Submitted. The 2014 BC Safety Charter Annual Roundtable was a big success with delegates and Charter members. The annual event was held May 1, at the Delta Burnaby Hotel and Conference Centre and, according to many who attended, it was the most inspirational roundtable to date.
Charter ambassador Trevor Linden, the newly appointed president of hockey operations for the Vancouver Canucks, was on hand early in the morning to greet delegates and sign autographs.
FIOSA-MIOSA CEO Lisa McGuire and Charter Steering Committee Chair Ben Hume addressed delegates on the enormous strides the organization has taken in the last year, not only in terms of increased membership but in terms of opportunities for networking, mentoring and sharing knowledge and information.
Hume outlined the importance of the new KPI Index which allows companies to determine their current situation, vis-a-vis health and safety, and provide options for improvements. Hume said it was an important step in providing measurable value for members.Jeremy Slater, of Acklands-Grainger, spoke about the importance of safe and health workplaces and Acklands-Grainger’s longstanding commitment, not only being a healthy and safe employer but helping others on their journey. Slater introduced BC Hydro’s Executive VP of Generation, Chris O’Reilly, who addressed delegates on Hydro’s commitment to health and safety and its ongoing journey towards excellence.
O’Reilly was quite candid with delegates admitting BC Hydro has faced major challenges but shared some of the lessons the utility has learned as it repositions itself to be an example for others.
After a morning fitness break, courtesy of Club 16 Trevor Linden Fitness, Rachel O’Connor, from the Hay Group, spoke of the need for CEOs to develop strategies which will allow them to achieve the culture change required to truly become leaders in health and safety. O’Connor then introduced retired International Space Station Commander Chris Hadfield, the event’s keynote speaker.Hadfield provided an inspirational and moving address and shared his lifelong commitment to effective risk management and how it impacts on health and safety.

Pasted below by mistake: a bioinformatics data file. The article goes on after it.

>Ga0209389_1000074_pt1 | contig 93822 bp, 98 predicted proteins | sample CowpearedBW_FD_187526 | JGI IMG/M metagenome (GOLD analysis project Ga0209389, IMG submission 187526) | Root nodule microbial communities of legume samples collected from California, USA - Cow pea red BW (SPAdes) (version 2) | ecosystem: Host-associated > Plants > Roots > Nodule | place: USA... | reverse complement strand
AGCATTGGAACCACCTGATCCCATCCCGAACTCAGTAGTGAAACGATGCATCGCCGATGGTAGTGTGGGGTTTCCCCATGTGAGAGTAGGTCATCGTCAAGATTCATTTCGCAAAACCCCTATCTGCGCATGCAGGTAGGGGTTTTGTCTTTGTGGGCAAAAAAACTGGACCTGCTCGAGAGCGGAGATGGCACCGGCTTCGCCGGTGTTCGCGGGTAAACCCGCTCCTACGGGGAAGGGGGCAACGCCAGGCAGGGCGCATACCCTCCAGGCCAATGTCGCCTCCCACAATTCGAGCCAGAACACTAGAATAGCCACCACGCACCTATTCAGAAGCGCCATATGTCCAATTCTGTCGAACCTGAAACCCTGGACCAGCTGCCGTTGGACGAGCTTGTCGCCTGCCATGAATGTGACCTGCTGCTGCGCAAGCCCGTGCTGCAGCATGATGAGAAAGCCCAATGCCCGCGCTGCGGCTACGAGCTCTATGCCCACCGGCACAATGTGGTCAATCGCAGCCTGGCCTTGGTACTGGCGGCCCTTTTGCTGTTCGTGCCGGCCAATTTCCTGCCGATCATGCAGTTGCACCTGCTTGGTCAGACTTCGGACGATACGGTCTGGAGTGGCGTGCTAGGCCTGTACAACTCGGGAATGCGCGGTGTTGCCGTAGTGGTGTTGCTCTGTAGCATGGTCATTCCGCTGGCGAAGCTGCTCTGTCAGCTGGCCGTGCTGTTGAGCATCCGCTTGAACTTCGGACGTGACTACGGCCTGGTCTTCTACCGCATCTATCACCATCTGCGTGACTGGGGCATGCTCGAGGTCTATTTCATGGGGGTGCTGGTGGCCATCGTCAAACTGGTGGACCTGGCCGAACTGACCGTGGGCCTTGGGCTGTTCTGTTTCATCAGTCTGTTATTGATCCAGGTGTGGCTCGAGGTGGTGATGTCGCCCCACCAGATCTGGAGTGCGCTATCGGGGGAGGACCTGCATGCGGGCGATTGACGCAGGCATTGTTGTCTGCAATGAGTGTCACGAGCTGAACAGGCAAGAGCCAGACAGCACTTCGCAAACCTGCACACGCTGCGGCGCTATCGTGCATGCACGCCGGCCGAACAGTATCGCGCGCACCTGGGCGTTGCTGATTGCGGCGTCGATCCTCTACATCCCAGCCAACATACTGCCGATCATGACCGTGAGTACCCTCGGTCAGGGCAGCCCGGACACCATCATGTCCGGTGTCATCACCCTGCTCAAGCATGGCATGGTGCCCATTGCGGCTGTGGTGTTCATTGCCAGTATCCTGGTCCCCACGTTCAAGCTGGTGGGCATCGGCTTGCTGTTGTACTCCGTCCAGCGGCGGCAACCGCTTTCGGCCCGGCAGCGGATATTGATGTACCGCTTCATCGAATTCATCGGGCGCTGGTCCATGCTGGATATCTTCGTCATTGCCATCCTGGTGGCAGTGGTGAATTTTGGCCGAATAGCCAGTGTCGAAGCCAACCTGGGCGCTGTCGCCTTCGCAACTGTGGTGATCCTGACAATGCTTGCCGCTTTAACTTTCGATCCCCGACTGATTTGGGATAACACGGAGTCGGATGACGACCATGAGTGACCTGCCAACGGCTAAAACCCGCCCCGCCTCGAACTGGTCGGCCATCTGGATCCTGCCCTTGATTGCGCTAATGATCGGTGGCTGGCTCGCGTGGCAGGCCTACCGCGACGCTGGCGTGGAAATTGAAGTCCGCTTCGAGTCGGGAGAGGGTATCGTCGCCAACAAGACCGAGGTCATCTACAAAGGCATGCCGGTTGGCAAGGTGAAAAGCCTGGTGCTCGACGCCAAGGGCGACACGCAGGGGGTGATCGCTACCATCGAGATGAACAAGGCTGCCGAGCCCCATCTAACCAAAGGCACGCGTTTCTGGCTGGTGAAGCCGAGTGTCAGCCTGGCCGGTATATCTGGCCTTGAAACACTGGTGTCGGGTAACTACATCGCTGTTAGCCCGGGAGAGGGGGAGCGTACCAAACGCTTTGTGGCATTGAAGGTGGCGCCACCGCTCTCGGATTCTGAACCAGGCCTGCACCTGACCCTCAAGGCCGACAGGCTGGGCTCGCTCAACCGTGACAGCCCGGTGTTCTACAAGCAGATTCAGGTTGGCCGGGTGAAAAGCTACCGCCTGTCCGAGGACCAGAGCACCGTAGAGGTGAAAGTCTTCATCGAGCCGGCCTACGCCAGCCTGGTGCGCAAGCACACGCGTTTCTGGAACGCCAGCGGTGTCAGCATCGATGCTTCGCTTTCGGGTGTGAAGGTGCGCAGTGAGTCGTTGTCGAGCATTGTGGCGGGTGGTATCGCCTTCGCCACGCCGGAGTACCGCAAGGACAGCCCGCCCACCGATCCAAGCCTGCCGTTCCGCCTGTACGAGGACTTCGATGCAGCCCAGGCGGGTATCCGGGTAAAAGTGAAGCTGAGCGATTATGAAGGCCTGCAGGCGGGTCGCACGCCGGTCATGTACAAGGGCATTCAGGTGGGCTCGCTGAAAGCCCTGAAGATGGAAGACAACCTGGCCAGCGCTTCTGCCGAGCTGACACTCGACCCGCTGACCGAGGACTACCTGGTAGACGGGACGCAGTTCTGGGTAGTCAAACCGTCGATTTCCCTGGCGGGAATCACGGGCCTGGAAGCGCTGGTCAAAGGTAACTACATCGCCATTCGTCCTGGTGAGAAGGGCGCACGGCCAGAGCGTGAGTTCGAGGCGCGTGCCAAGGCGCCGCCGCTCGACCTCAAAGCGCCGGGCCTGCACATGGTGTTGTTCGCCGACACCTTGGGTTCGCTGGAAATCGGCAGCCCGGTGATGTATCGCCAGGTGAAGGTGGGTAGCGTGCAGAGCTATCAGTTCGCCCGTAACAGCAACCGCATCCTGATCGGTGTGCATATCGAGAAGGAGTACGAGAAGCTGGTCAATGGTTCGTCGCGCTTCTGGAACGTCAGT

Hadfield recounted some of the harrowing experiences he faced as commander of the international space station and described his philosophy that risk the benefits of action must outweigh the hazard.”To me, the only good reason to take a risk is that there’s a decent possibility of a reward that outweighs the hazard,” he said.
Delegates asked many questions of the astronaut and a number of interesting discussions ensued including just how to keep your cool in a crisis.
“Competence means keeping your head in a crisis, sticking with a task even when it seems hopeless, and improvising good solutions to tough problems when every second counts. It encompasses ingenuity, determination and being prepared for anything,” he said.
“Astronauts have these qualities not because we’re smarter than everyone else (though let’s face it, you do need a certain amount of intellectual horsepower to be able to fix a toilet). It’s because we are taught to view the world—and ourselves—differently. My shorthand for it is “thinking like an astronaut.” But you don’t have to go to space to learn to do that.”
Ian Munroe of WorkSafeBC was on hand to introduce Maureen Shaw who addressed delegates on the importance of one the emerging issues in health and safety – mental well-being.
Shaw, who is currently national/international advisor for the BC Safety Charter and FIOSA-MIOSA, was president and CEO of the Industrial Accident Prevention Association (IAPA) and is a member of the Mental Health Commission of Canada’s Advisory Committee on Psychological Health and Safety.
One of the most popular parts of the roundtable each year is the CEO Panel during which several CEOs and senior executives join in a free-flowing discussion about health and safety and some the challenges and successes they have faced on their journey.
Led by MC Kathryn Gretsinger, from CBC Radio and the UBC Journalism School, the business leaders discussed a wide variety of topics facing leaders in today’s business world.
David McAnerny, President and CEO of SunRype, Frank Saunders, VP of Nuclear Oversight and Regulatory Affairs with Bruce Power, and Marius Jacobs, VP of RISKmap North America, spoke of the need for management and employees to be on the same page regarding health and safety. For that to happen, the panelists agreed that agreement on individual assessment of risk was needed and for that to occur, there has to be an open and honest exchange of accurate ionformation.
The panelists devoted some time to a discussion of ways in which information is and ought to be shared. The practice of circulating surveys was discussed with several important questions being raised such as:
- Who really answers company surveys honestly?
- Why get employees to fill them out at work?
- Can surveys, in any real way, replace direct human contact and interaction?
McAnerney said is important to know company programs inside out and then ensuring that you find out what your people really know about them. Perhaps more importantly; find out what they don’t know.
“I’ve often said that leadership is getting action out of others. The best way to get the right action is to get the right people,” he said.
FIOSA-MIOSA’s board chair Daneen Skilling closed the roundtable after a signed Trevor Linden Canucks jersey was awarded to Natella Isazada from RAS Industries.